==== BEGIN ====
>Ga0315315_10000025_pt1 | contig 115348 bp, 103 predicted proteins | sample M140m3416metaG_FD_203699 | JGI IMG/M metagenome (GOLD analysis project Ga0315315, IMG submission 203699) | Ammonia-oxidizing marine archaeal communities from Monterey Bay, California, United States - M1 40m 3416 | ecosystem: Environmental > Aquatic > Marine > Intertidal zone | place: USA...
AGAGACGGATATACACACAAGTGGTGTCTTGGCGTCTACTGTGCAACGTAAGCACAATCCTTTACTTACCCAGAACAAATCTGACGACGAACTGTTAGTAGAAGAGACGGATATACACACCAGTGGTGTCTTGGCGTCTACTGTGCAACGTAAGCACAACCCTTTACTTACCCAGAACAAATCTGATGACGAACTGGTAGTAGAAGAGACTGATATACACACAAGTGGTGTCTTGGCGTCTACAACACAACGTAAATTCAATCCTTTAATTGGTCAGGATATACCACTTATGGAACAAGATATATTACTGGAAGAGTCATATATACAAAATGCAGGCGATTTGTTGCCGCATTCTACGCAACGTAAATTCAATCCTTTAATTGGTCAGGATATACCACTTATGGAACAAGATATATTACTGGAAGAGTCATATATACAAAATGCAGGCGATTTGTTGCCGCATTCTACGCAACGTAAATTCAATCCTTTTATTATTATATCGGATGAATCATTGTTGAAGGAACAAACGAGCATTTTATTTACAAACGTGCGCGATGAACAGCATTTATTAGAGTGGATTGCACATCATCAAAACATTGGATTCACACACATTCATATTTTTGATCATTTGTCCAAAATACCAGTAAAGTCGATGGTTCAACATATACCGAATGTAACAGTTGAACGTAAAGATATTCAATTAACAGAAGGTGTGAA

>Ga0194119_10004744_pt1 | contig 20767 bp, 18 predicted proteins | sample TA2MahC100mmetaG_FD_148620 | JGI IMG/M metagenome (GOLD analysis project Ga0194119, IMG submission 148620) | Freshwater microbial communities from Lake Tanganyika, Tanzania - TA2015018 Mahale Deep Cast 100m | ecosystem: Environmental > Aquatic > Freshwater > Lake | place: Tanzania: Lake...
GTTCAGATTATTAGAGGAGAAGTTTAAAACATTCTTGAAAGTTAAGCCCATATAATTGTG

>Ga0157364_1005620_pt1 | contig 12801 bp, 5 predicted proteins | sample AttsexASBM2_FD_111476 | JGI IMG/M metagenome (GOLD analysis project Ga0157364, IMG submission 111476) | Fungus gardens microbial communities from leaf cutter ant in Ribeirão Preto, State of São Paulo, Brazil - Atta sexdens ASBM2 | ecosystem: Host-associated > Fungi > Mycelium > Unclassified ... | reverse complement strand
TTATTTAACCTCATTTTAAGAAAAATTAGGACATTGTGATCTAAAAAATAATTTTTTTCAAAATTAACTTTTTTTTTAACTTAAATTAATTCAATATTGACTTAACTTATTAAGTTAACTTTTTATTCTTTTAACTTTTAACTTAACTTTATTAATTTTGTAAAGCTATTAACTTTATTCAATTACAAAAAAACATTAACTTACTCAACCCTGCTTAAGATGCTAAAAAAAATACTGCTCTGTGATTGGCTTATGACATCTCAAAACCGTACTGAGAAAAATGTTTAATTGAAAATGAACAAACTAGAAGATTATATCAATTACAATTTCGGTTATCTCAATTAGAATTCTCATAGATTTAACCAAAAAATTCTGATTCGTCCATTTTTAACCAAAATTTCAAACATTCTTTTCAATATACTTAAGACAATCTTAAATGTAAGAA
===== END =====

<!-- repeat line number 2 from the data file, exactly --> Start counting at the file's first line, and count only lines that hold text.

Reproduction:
AGAGACGGATATACACACAAGTGGTGTCTTGGCGTCTACTGTGCAACGTAAGCACAATCCTTTACTTACCCAGAACAAATCTGACGACGAACTGTTAGTAGAAGAGACGGATATACACACCAGTGGTGTCTTGGCGTCTACTGTGCAACGTAAGCACAACCCTTTACTTACCCAGAACAAATCTGATGACGAACTGGTAGTAGAAGAGACTGATATACACACAAGTGGTGTCTTGGCGTCTACAACACAACGTAAATTCAATCCTTTAATTGGTCAGGATATACCACTTATGGAACAAGATATATTACTGGAAGAGTCATATATACAAAATGCAGGCGATTTGTTGCCGCATTCTACGCAACGTAAATTCAATCCTTTAATTGGTCAGGATATACCACTTATGGAACAAGATATATTACTGGAAGAGTCATATATACAAAATGCAGGCGATTTGTTGCCGCATTCTACGCAACGTAAATTCAATCCTTTTATTATTATATCGGATGAATCATTGTTGAAGGAACAAACGAGCATTTTATTTACAAACGTGCGCGATGAACAGCATTTATTAGAGTGGATTGCACATCATCAAAACATTGGATTCACACACATTCATATTTTTGATCATTTGTCCAAAATACCAGTAAAGTCGATGGTTCAACATATACCGAATGTAACAGTTGAACGTAAAGATATTCAATTAACAGAAGGTGTGAA